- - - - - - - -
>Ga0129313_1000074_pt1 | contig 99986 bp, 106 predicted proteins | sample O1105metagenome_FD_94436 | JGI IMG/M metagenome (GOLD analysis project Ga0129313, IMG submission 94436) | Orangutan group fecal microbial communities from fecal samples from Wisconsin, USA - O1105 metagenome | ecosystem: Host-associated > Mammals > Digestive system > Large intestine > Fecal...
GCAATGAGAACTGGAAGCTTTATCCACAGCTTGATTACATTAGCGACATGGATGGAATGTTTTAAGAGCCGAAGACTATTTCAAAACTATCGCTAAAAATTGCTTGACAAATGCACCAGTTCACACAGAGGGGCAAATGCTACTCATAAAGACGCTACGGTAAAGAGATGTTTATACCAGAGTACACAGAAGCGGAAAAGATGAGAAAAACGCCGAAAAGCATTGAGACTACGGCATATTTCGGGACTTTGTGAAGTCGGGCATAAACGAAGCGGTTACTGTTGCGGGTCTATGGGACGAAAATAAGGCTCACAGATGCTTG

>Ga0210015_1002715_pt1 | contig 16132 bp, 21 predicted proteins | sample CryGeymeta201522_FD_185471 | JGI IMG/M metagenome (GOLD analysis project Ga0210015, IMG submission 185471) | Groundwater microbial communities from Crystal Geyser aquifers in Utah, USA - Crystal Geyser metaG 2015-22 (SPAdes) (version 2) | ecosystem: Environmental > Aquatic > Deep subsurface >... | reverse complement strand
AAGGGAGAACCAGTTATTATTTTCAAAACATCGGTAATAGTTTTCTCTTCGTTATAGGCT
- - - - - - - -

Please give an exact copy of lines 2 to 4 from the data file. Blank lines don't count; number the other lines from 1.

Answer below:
GCAATGAGAACTGGAAGCTTTATCCACAGCTTGATTACATTAGCGACATGGATGGAATGTTTTAAGAGCCGAAGACTATTTCAAAACTATCGCTAAAAATTGCTTGACAAATGCACCAGTTCACACAGAGGGGCAAATGCTACTCATAAAGACGCTACGGTAAAGAGATGTTTATACCAGAGTACACAGAAGCGGAAAAGATGAGAAAAACGCCGAAAAGCATTGAGACTACGGCATATTTCGGGACTTTGTGAAGTCGGGCATAAACGAAGCGGTTACTGTTGCGGGTCTATGGGACGAAAATAAGGCTCACAGATGCTTG

>Ga0210015_1002715_pt1 | contig 16132 bp, 21 predicted proteins | sample CryGeymeta201522_FD_185471 | JGI IMG/M metagenome (GOLD analysis project Ga0210015, IMG submission 185471) | Groundwater microbial communities from Crystal Geyser aquifers in Utah, USA - Crystal Geyser metaG 2015-22 (SPAdes) (version 2) | ecosystem: Environmental > Aquatic > Deep subsurface >... | reverse complement strand
AAGGGAGAACCAGTTATTATTTTCAAAACATCGGTAATAGTTTTCTCTTCGTTATAGGCT